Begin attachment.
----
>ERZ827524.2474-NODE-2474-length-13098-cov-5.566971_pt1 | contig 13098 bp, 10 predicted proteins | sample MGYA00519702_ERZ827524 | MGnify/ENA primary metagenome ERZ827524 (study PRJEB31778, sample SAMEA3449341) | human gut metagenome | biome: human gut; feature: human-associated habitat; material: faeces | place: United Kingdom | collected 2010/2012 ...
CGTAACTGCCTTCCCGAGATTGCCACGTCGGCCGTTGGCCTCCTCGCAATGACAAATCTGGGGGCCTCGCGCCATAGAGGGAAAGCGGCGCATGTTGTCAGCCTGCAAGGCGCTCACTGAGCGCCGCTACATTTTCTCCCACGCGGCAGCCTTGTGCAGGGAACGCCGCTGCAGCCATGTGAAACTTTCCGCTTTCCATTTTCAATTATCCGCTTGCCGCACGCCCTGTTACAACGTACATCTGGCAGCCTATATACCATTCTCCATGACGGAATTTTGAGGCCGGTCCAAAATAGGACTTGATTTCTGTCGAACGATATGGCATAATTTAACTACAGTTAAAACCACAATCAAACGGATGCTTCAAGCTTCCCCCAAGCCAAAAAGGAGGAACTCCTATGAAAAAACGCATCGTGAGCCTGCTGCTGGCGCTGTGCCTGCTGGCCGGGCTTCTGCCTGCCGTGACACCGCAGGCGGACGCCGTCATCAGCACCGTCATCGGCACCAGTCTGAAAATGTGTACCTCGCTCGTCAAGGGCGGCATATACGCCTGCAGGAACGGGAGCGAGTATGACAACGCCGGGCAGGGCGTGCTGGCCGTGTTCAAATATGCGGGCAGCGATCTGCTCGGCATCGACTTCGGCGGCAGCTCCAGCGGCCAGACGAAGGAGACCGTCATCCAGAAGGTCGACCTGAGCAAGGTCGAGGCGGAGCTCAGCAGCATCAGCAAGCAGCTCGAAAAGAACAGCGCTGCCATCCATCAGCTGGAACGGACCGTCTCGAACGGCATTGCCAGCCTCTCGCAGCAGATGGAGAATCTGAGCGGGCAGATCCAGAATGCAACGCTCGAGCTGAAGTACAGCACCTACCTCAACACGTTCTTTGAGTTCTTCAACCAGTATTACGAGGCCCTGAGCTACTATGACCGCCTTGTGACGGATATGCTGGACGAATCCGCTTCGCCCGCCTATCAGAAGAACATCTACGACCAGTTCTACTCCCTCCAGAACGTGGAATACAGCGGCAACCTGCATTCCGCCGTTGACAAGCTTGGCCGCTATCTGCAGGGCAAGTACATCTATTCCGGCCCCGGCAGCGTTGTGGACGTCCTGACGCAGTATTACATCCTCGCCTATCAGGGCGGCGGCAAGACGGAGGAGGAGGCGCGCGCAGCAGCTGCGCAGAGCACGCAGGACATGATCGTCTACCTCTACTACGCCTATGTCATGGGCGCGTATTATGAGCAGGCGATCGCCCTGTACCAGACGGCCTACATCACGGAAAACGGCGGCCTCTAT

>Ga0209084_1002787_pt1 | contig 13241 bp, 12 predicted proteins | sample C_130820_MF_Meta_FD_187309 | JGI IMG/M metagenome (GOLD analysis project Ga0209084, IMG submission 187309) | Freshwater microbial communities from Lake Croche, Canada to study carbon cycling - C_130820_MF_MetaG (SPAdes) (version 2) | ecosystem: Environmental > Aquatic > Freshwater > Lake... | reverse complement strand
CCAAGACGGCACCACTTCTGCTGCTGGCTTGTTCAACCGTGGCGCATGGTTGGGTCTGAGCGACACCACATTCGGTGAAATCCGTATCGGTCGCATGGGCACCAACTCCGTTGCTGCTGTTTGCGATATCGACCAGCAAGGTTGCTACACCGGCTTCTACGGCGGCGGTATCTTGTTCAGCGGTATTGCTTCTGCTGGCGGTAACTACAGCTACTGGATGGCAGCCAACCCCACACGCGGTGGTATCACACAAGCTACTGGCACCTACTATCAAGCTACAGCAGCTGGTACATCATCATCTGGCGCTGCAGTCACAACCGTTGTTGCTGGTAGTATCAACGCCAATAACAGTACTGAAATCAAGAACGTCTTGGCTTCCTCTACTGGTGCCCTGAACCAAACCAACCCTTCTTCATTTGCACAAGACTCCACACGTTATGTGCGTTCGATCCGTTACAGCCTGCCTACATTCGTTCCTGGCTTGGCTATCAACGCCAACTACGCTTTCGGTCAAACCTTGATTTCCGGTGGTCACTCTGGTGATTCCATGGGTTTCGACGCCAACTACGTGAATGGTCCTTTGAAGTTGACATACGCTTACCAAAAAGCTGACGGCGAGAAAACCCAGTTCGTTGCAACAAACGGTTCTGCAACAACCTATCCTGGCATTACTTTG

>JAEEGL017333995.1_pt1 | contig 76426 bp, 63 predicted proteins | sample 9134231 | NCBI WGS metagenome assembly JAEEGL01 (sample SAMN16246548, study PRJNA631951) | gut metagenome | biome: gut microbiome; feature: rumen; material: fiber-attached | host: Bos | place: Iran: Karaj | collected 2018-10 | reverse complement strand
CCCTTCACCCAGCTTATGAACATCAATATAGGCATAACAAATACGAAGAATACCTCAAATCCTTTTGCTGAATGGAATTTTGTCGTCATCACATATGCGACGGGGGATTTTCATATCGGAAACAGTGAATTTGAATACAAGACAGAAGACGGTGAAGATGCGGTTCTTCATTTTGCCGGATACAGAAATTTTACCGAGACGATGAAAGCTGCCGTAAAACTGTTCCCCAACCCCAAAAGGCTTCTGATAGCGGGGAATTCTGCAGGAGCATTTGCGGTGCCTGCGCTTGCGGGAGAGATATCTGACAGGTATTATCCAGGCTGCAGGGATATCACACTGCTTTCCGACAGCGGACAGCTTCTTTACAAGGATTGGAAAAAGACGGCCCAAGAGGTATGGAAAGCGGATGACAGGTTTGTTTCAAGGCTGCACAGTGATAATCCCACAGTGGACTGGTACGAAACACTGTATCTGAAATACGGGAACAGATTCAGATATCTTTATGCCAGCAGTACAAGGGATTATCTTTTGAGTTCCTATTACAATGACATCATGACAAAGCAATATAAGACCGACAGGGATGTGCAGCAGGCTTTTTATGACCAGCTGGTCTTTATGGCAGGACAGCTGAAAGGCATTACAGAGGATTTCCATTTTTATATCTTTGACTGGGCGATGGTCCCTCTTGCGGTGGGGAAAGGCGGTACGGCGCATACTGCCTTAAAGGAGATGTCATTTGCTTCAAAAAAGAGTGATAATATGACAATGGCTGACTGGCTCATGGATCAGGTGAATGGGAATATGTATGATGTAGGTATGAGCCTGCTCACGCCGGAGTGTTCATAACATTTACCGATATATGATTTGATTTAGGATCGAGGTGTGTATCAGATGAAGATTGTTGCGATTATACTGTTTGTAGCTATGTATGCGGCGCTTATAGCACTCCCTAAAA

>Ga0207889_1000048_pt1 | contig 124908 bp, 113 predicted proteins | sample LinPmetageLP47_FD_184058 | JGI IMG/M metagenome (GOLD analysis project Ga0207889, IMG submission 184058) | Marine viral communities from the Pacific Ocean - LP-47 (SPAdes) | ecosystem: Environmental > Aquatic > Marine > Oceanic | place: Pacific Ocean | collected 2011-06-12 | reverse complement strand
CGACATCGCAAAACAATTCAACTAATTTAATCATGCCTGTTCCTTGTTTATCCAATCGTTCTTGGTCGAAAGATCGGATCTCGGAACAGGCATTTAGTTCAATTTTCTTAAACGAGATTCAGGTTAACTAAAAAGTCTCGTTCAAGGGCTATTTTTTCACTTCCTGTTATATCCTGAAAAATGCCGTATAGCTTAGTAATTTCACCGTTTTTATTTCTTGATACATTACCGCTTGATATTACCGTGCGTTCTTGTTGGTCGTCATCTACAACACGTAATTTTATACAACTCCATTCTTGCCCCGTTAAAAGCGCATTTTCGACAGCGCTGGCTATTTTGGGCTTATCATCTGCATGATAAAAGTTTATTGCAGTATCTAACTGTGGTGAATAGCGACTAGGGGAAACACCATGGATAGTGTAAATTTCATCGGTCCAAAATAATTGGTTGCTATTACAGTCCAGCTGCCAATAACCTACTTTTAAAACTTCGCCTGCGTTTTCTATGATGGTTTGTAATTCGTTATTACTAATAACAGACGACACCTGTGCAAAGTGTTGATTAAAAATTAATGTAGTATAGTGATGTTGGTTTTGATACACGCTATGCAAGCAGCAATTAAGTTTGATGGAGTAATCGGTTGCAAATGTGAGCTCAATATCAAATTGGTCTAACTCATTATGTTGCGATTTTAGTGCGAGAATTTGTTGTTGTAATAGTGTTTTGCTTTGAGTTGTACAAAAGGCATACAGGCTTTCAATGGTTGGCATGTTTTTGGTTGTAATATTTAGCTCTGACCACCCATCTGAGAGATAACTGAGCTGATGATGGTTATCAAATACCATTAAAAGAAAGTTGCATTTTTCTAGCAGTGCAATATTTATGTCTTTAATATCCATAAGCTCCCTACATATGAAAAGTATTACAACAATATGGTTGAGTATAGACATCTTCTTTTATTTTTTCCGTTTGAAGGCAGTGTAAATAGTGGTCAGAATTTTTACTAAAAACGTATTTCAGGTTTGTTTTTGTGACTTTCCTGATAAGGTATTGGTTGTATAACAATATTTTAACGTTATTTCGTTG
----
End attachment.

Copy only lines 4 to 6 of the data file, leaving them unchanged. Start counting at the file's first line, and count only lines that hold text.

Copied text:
CCAAGACGGCACCACTTCTGCTGCTGGCTTGTTCAACCGTGGCGCATGGTTGGGTCTGAGCGACACCACATTCGGTGAAATCCGTATCGGTCGCATGGGCACCAACTCCGTTGCTGCTGTTTGCGATATCGACCAGCAAGGTTGCTACACCGGCTTCTACGGCGGCGGTATCTTGTTCAGCGGTATTGCTTCTGCTGGCGGTAACTACAGCTACTGGATGGCAGCCAACCCCACACGCGGTGGTATCACACAAGCTACTGGCACCTACTATCAAGCTACAGCAGCTGGTACATCATCATCTGGCGCTGCAGTCACAACCGTTGTTGCTGGTAGTATCAACGCCAATAACAGTACTGAAATCAAGAACGTCTTGGCTTCCTCTACTGGTGCCCTGAACCAAACCAACCCTTCTTCATTTGCACAAGACTCCACACGTTATGTGCGTTCGATCCGTTACAGCCTGCCTACATTCGTTCCTGGCTTGGCTATCAACGCCAACTACGCTTTCGGTCAAACCTTGATTTCCGGTGGTCACTCTGGTGATTCCATGGGTTTCGACGCCAACTACGTGAATGGTCCTTTGAAGTTGACATACGCTTACCAAAAAGCTGACGGCGAGAAAACCCAGTTCGTTGCAACAAACGGTTCTGCAACAACCTATCCTGGCATTACTTTG

>JAEEGL017333995.1_pt1 | contig 76426 bp, 63 predicted proteins | sample 9134231 | NCBI WGS metagenome assembly JAEEGL01 (sample SAMN16246548, study PRJNA631951) | gut metagenome | biome: gut microbiome; feature: rumen; material: fiber-attached | host: Bos | place: Iran: Karaj | collected 2018-10 | reverse complement strand
CCCTTCACCCAGCTTATGAACATCAATATAGGCATAACAAATACGAAGAATACCTCAAATCCTTTTGCTGAATGGAATTTTGTCGTCATCACATATGCGACGGGGGATTTTCATATCGGAAACAGTGAATTTGAATACAAGACAGAAGACGGTGAAGATGCGGTTCTTCATTTTGCCGGATACAGAAATTTTACCGAGACGATGAAAGCTGCCGTAAAACTGTTCCCCAACCCCAAAAGGCTTCTGATAGCGGGGAATTCTGCAGGAGCATTTGCGGTGCCTGCGCTTGCGGGAGAGATATCTGACAGGTATTATCCAGGCTGCAGGGATATCACACTGCTTTCCGACAGCGGACAGCTTCTTTACAAGGATTGGAAAAAGACGGCCCAAGAGGTATGGAAAGCGGATGACAGGTTTGTTTCAAGGCTGCACAGTGATAATCCCACAGTGGACTGGTACGAAACACTGTATCTGAAATACGGGAACAGATTCAGATATCTTTATGCCAGCAGTACAAGGGATTATCTTTTGAGTTCCTATTACAATGACATCATGACAAAGCAATATAAGACCGACAGGGATGTGCAGCAGGCTTTTTATGACCAGCTGGTCTTTATGGCAGGACAGCTGAAAGGCATTACAGAGGATTTCCATTTTTATATCTTTGACTGGGCGATGGTCCCTCTTGCGGTGGGGAAAGGCGGTACGGCGCATACTGCCTTAAAGGAGATGTCATTTGCTTCAAAAAAGAGTGATAATATGACAATGGCTGACTGGCTCATGGATCAGGTGAATGGGAATATGTATGATGTAGGTATGAGCCTGCTCACGCCGGAGTGTTCATAACATTTACCGATATATGATTTGATTTAGGATCGAGGTGTGTATCAGATGAAGATTGTTGCGATTATACTGTTTGTAGCTATGTATGCGGCGCTTATAGCACTCCCTAAAA